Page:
Sadly, not an infrequent behavior in parents, as they do what they want, right from the womb, when confronted with malformations or handicaps, that is, they suppress the child through abortion.
6. It is not wise to take the place of the Creator in transmitting human life.
Since the Old Testament, the Holy spirit has said: “I have seen the limits of all perfection, but your commandment is without bounds.” (Ps 119, 96).
Science has its own limits, too. It doesn’t know everything like God.
The relentless and endless – thank God – progress of science is a clear evidence of this.
7. Risks in a child conceived with assisted reproductive technology, in addition to the failures of the various attempts before a couple can actually hold their baby in their arms, are much more numerous than in the children conceived naturally. And science knows it.
Not to mention the many limitations that become evident as time goes by.
Already in the sixties of the past century zootechnical engineers realized that calves born by artificial insemination were sterile.
So it is right to humbly acknowledge that we cannot replace God in great events such as the conception of a human being.
It is very fitting to mention again the expressions of the Psalm: “I have seen the limits of all perfection, but your commandment is without bounds“. (Ps 119, 96).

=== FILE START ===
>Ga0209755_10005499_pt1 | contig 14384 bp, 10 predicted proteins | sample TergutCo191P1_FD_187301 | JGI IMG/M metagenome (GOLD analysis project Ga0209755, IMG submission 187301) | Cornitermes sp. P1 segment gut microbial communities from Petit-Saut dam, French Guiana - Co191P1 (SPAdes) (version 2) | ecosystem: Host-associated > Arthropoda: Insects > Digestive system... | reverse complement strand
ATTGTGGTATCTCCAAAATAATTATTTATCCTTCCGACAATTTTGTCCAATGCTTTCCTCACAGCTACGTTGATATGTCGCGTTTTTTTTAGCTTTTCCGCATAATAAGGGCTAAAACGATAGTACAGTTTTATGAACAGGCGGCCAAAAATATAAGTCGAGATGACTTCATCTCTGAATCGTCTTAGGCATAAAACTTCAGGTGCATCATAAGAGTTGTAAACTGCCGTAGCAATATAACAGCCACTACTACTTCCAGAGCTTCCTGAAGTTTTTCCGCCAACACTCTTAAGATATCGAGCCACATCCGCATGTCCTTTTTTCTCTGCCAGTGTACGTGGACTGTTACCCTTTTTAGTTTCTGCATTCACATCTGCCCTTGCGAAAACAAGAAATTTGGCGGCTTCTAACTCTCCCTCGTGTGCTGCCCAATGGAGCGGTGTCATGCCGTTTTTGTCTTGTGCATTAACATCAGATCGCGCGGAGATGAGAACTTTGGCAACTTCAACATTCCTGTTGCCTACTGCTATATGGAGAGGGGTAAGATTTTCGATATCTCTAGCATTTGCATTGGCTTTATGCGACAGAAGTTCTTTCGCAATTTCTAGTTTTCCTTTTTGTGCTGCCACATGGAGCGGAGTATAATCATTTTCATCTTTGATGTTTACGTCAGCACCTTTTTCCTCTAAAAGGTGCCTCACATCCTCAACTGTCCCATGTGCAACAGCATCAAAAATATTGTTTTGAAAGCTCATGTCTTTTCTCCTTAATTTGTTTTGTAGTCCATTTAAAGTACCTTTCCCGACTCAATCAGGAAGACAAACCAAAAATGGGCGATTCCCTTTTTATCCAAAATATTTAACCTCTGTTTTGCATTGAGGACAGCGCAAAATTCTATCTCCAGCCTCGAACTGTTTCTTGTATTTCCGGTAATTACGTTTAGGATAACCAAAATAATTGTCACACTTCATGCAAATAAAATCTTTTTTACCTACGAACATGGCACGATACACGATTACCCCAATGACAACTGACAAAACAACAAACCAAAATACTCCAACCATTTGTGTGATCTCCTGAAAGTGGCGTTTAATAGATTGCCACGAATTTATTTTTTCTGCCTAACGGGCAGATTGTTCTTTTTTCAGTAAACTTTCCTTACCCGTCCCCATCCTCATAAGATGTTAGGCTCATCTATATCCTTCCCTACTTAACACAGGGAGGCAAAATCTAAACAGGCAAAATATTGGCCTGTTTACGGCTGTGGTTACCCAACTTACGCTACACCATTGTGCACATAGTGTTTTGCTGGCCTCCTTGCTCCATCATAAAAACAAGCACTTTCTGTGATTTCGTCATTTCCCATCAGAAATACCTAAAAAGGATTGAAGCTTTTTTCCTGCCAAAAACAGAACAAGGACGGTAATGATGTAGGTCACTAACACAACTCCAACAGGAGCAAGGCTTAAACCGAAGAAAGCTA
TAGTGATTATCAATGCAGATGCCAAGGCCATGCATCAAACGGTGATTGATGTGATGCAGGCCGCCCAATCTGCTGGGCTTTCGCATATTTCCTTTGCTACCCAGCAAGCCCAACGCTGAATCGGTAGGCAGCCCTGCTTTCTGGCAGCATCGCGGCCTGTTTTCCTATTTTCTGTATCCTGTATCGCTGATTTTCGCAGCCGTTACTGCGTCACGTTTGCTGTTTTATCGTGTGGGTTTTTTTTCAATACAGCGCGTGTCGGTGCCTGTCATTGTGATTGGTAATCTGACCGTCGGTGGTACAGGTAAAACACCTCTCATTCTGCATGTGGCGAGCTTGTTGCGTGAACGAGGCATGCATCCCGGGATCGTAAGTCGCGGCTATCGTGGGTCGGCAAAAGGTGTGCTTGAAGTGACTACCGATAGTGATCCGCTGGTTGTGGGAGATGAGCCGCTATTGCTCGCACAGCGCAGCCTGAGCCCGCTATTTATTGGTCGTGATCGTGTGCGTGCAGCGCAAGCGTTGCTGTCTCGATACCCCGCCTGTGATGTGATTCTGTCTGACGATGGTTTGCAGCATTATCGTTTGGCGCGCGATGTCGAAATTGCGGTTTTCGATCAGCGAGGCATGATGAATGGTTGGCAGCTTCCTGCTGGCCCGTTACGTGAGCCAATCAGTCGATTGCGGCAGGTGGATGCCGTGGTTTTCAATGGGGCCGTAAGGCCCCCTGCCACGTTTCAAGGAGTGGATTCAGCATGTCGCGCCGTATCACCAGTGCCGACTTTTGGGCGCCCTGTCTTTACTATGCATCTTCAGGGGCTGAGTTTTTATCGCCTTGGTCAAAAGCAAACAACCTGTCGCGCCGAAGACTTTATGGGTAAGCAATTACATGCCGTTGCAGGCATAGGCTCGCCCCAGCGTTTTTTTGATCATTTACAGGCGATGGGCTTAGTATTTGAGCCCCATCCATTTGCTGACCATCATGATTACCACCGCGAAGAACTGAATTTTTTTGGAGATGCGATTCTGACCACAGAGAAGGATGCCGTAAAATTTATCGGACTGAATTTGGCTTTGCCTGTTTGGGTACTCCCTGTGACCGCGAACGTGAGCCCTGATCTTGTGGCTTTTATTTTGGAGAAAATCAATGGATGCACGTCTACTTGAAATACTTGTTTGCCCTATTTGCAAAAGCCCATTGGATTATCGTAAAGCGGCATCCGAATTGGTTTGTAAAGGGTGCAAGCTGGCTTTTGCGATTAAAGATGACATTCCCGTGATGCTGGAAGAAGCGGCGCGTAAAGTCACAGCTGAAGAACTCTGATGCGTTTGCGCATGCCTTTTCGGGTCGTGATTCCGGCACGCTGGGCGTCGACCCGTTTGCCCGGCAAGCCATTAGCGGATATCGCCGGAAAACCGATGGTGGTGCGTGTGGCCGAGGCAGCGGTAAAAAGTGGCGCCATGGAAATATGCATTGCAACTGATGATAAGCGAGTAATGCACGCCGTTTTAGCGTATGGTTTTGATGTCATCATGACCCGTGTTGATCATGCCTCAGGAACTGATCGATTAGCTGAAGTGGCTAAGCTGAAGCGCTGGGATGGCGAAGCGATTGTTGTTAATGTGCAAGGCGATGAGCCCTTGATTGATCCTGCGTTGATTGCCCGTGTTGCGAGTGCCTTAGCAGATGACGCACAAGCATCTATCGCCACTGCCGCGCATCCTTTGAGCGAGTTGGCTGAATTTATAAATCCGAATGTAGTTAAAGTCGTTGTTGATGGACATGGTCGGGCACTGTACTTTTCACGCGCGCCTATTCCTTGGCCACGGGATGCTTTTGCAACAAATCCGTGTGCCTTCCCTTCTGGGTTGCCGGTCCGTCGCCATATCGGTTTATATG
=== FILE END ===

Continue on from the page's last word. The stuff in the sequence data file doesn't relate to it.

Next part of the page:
8. Finally, before the many people saying “I have the right to have a child”, the Church specifies that spouses have the right to perform the acts that are ordered to procreation.
Here is the quote by the Church: “Marriage does not confer upon the spouses the right to have a child, but only the right to perform those natural acts which are per se ordered to procreation. A true and proper right to a child would be contrary to the child’s dignity and nature. The child is not an object to which one has a right, nor can he be considered as an object of ownership: rather, a child is a gift, “the supreme gift” (Gaudium et Spes, 50) and the most gratuitous gift of marriage, and is a living testimony of the mutual giving of his parents. (Donum Vitae, II, 8).
9. In another document, Dignitas Personae, it is said that: “The Church recognizes the legitimacy of the desire for a child and understands the suffering of couples struggling with problems of fertility. Such a desire, however, should not override the dignity of every human life to the point of absolute supremacy. The desire for a child cannot justify the “production” of offspring, just as the desire not to have a child cannot justify the abandonment or destruction of a child once he or she has been conceived.
In reality, it seems that some researchers, lacking any ethical point of reference and aware of the possibilities inherent in technological progress, surrender to the logic of purely subjective desires and to economic pressures which are so strong in this area“.(DP 16).
10. In conclusion, you can tell that friend of yours that the Church, addressing us this way, does not want to put limits on science, instead She wants to protect the greatest good of people, especially the unborn child.
I have not dealt with the issue of cryopreservation of gametes, on which a lot could still be said from an ethical point of view.
I gladly assure you of my prayers for your friend and his future.
I also wish you all the best, I will remind you to the Lord and I bless you.
translated by Riccardo Mugnaini